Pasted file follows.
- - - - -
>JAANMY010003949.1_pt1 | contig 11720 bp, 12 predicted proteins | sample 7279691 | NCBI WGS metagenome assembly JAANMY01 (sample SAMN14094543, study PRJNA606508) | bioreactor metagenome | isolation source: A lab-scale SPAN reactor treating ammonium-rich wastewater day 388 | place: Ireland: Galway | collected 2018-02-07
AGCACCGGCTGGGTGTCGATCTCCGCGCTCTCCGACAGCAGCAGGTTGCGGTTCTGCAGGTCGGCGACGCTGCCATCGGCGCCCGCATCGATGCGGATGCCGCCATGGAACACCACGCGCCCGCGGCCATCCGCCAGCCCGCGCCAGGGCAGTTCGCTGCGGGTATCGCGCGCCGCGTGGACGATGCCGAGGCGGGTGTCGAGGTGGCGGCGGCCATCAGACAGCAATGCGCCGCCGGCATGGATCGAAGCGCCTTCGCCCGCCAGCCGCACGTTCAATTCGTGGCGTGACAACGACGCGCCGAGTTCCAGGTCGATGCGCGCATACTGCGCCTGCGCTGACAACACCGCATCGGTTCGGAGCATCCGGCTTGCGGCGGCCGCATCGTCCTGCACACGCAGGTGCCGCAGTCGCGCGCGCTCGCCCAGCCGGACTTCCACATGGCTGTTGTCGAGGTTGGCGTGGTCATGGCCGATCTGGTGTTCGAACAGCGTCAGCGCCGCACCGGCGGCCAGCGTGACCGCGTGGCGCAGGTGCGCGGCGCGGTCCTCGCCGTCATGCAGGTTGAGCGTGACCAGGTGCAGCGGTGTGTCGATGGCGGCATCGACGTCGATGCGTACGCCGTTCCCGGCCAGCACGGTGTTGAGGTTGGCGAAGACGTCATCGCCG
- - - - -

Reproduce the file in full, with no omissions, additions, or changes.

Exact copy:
>JAANMY010003949.1_pt1 | contig 11720 bp, 12 predicted proteins | sample 7279691 | NCBI WGS metagenome assembly JAANMY01 (sample SAMN14094543, study PRJNA606508) | bioreactor metagenome | isolation source: A lab-scale SPAN reactor treating ammonium-rich wastewater day 388 | place: Ireland: Galway | collected 2018-02-07
AGCACCGGCTGGGTGTCGATCTCCGCGCTCTCCGACAGCAGCAGGTTGCGGTTCTGCAGGTCGGCGACGCTGCCATCGGCGCCCGCATCGATGCGGATGCCGCCATGGAACACCACGCGCCCGCGGCCATCCGCCAGCCCGCGCCAGGGCAGTTCGCTGCGGGTATCGCGCGCCGCGTGGACGATGCCGAGGCGGGTGTCGAGGTGGCGGCGGCCATCAGACAGCAATGCGCCGCCGGCATGGATCGAAGCGCCTTCGCCCGCCAGCCGCACGTTCAATTCGTGGCGTGACAACGACGCGCCGAGTTCCAGGTCGATGCGCGCATACTGCGCCTGCGCTGACAACACCGCATCGGTTCGGAGCATCCGGCTTGCGGCGGCCGCATCGTCCTGCACACGCAGGTGCCGCAGTCGCGCGCGCTCGCCCAGCCGGACTTCCACATGGCTGTTGTCGAGGTTGGCGTGGTCATGGCCGATCTGGTGTTCGAACAGCGTCAGCGCCGCACCGGCGGCCAGCGTGACCGCGTGGCGCAGGTGCGCGGCGCGGTCCTCGCCGTCATGCAGGTTGAGCGTGACCAGGTGCAGCGGTGTGTCGATGGCGGCATCGACGTCGATGCGTACGCCGTTCCCGGCCAGCACGGTGTTGAGGTTGGCGAAGACGTCATCGCCG